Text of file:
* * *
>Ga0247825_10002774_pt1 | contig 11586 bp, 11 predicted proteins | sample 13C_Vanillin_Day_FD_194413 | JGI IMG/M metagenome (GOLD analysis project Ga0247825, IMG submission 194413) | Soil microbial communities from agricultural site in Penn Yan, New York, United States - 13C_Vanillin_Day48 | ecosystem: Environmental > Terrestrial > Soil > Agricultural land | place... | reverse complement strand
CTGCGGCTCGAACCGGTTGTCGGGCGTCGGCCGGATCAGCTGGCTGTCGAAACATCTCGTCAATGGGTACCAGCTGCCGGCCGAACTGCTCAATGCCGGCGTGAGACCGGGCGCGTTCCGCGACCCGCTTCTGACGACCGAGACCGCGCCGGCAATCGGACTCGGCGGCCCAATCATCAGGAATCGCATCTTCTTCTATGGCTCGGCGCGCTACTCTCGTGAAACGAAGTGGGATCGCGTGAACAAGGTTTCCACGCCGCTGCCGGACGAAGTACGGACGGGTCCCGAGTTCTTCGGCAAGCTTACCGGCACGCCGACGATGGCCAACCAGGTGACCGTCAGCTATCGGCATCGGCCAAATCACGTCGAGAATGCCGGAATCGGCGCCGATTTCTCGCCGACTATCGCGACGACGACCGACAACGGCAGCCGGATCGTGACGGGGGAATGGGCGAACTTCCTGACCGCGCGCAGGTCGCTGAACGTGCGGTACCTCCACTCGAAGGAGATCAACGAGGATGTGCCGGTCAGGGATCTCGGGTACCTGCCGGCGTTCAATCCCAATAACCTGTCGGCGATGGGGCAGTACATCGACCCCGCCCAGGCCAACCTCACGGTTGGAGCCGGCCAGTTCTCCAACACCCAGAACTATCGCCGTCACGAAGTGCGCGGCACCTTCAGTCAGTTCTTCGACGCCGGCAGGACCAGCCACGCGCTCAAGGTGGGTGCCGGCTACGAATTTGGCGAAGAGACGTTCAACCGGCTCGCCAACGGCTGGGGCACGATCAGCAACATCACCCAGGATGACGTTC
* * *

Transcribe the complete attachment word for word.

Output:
>Ga0247825_10002774_pt1 | contig 11586 bp, 11 predicted proteins | sample 13C_Vanillin_Day_FD_194413 | JGI IMG/M metagenome (GOLD analysis project Ga0247825, IMG submission 194413) | Soil microbial communities from agricultural site in Penn Yan, New York, United States - 13C_Vanillin_Day48 | ecosystem: Environmental > Terrestrial > Soil > Agricultural land | place... | reverse complement strand
CTGCGGCTCGAACCGGTTGTCGGGCGTCGGCCGGATCAGCTGGCTGTCGAAACATCTCGTCAATGGGTACCAGCTGCCGGCCGAACTGCTCAATGCCGGCGTGAGACCGGGCGCGTTCCGCGACCCGCTTCTGACGACCGAGACCGCGCCGGCAATCGGACTCGGCGGCCCAATCATCAGGAATCGCATCTTCTTCTATGGCTCGGCGCGCTACTCTCGTGAAACGAAGTGGGATCGCGTGAACAAGGTTTCCACGCCGCTGCCGGACGAAGTACGGACGGGTCCCGAGTTCTTCGGCAAGCTTACCGGCACGCCGACGATGGCCAACCAGGTGACCGTCAGCTATCGGCATCGGCCAAATCACGTCGAGAATGCCGGAATCGGCGCCGATTTCTCGCCGACTATCGCGACGACGACCGACAACGGCAGCCGGATCGTGACGGGGGAATGGGCGAACTTCCTGACCGCGCGCAGGTCGCTGAACGTGCGGTACCTCCACTCGAAGGAGATCAACGAGGATGTGCCGGTCAGGGATCTCGGGTACCTGCCGGCGTTCAATCCCAATAACCTGTCGGCGATGGGGCAGTACATCGACCCCGCCCAGGCCAACCTCACGGTTGGAGCCGGCCAGTTCTCCAACACCCAGAACTATCGCCGTCACGAAGTGCGCGGCACCTTCAGTCAGTTCTTCGACGCCGGCAGGACCAGCCACGCGCTCAAGGTGGGTGCCGGCTACGAATTTGGCGAAGAGACGTTCAACCGGCTCGCCAACGGCTGGGGCACGATCAGCAACATCACCCAGGATGACGTTC